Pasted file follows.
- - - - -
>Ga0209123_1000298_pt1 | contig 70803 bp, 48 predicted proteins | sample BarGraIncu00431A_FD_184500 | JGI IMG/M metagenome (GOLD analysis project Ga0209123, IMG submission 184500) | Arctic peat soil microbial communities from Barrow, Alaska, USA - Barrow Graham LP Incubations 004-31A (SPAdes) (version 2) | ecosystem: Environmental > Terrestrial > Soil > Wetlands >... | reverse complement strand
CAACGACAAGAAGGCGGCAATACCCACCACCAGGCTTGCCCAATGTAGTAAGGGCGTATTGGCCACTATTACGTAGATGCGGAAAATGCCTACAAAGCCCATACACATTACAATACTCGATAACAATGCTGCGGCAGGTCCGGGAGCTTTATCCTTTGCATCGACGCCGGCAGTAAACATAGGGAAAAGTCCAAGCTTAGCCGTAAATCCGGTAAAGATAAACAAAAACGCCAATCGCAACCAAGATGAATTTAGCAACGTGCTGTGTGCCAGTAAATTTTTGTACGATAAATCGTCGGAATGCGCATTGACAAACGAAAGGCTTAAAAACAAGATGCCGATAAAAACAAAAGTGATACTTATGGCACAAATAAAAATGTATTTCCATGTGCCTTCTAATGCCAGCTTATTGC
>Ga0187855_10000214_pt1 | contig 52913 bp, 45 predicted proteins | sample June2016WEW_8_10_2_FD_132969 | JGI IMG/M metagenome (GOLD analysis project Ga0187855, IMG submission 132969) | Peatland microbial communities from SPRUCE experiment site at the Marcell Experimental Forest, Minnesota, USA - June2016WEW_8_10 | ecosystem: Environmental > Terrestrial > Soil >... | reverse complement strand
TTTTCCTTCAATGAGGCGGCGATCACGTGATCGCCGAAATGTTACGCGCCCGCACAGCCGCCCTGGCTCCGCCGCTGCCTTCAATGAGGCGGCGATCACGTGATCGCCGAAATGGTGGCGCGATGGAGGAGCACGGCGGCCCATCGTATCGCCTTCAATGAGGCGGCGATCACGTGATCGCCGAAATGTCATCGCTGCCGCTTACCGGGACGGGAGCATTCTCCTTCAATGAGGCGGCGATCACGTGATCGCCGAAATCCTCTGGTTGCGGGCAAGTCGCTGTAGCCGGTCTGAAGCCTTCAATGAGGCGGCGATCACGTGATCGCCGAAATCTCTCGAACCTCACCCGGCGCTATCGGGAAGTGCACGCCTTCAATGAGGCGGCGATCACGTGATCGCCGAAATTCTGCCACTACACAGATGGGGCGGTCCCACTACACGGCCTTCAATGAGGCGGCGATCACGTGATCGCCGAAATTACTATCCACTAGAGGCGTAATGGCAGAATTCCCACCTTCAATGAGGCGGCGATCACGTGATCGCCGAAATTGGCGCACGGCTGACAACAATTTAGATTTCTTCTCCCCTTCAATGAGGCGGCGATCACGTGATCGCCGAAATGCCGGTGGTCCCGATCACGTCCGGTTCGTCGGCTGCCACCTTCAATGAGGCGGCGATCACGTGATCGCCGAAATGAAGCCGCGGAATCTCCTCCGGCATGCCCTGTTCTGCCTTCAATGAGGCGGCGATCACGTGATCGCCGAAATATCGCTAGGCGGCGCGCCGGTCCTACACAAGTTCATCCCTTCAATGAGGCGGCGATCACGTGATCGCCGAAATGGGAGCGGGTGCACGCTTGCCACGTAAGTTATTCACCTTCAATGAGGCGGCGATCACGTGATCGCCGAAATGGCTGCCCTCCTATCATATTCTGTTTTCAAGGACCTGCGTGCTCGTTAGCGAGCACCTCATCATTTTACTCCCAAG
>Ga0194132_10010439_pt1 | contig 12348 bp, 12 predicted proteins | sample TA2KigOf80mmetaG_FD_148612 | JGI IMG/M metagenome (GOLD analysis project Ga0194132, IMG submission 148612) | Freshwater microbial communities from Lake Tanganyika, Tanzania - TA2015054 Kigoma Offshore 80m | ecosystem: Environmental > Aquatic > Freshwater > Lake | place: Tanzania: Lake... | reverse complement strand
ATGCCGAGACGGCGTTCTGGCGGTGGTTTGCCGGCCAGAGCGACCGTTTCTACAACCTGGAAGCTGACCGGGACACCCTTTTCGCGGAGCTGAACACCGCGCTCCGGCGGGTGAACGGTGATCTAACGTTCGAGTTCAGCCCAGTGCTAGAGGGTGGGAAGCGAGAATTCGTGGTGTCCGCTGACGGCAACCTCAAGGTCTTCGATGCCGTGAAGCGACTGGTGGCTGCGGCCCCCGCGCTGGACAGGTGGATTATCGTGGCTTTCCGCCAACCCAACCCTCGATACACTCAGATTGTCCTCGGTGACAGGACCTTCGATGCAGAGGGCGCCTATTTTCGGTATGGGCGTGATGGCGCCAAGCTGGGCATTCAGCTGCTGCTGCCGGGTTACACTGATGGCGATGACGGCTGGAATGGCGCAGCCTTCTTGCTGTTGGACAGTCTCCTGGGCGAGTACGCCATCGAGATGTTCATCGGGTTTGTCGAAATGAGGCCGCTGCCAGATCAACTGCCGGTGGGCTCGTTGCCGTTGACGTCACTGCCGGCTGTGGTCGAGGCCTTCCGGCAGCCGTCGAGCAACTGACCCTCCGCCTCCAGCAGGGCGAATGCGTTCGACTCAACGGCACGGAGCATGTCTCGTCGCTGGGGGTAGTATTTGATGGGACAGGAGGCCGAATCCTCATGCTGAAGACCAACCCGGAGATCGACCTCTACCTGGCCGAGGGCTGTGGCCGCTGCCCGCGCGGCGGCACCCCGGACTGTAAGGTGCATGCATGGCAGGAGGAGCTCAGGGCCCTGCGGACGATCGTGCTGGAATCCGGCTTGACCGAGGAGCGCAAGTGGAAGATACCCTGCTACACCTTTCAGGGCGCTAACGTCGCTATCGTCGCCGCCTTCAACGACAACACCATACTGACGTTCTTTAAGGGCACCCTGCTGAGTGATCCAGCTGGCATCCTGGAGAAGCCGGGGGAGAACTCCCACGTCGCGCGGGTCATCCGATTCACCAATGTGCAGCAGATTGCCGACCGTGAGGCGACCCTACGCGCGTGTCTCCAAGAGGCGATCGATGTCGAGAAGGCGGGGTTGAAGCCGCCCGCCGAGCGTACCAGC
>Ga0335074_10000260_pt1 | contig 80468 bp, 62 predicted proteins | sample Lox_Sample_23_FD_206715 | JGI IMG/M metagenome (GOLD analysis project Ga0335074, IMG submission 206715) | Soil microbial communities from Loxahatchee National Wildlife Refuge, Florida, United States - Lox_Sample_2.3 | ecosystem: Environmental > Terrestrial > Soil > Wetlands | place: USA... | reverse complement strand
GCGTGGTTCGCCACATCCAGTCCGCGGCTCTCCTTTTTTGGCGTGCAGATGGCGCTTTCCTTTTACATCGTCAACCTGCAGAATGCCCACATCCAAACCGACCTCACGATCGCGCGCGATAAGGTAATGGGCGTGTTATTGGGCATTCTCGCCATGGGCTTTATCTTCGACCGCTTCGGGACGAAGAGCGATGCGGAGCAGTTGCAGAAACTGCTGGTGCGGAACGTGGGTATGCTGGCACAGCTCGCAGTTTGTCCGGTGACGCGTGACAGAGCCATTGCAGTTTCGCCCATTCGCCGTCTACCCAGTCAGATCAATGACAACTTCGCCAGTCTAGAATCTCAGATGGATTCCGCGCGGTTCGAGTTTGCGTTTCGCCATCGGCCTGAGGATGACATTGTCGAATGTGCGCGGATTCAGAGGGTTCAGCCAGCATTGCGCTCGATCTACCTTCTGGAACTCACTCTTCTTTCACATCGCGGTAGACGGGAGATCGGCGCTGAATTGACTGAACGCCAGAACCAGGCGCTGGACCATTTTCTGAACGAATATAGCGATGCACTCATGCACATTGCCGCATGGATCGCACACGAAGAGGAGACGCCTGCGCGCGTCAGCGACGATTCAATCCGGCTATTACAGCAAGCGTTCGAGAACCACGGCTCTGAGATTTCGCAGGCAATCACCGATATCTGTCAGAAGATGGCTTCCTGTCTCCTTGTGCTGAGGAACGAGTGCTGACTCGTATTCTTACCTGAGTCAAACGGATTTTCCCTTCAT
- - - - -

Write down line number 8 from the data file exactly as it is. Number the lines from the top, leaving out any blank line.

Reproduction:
GCGTGGTTCGCCACATCCAGTCCGCGGCTCTCCTTTTTTGGCGTGCAGATGGCGCTTTCCTTTTACATCGTCAACCTGCAGAATGCCCACATCCAAACCGACCTCACGATCGCGCGCGATAAGGTAATGGGCGTGTTATTGGGCATTCTCGCCATGGGCTTTATCTTCGACCGCTTCGGGACGAAGAGCGATGCGGAGCAGTTGCAGAAACTGCTGGTGCGGAACGTGGGTATGCTGGCACAGCTCGCAGTTTGTCCGGTGACGCGTGACAGAGCCATTGCAGTTTCGCCCATTCGCCGTCTACCCAGTCAGATCAATGACAACTTCGCCAGTCTAGAATCTCAGATGGATTCCGCGCGGTTCGAGTTTGCGTTTCGCCATCGGCCTGAGGATGACATTGTCGAATGTGCGCGGATTCAGAGGGTTCAGCCAGCATTGCGCTCGATCTACCTTCTGGAACTCACTCTTCTTTCACATCGCGGTAGACGGGAGATCGGCGCTGAATTGACTGAACGCCAGAACCAGGCGCTGGACCATTTTCTGAACGAATATAGCGATGCACTCATGCACATTGCCGCATGGATCGCACACGAAGAGGAGACGCCTGCGCGCGTCAGCGACGATTCAATCCGGCTATTACAGCAAGCGTTCGAGAACCACGGCTCTGAGATTTCGCAGGCAATCACCGATATCTGTCAGAAGATGGCTTCCTGTCTCCTTGTGCTGAGGAACGAGTGCTGACTCGTATTCTTACCTGAGTCAAACGGATTTTCCCTTCAT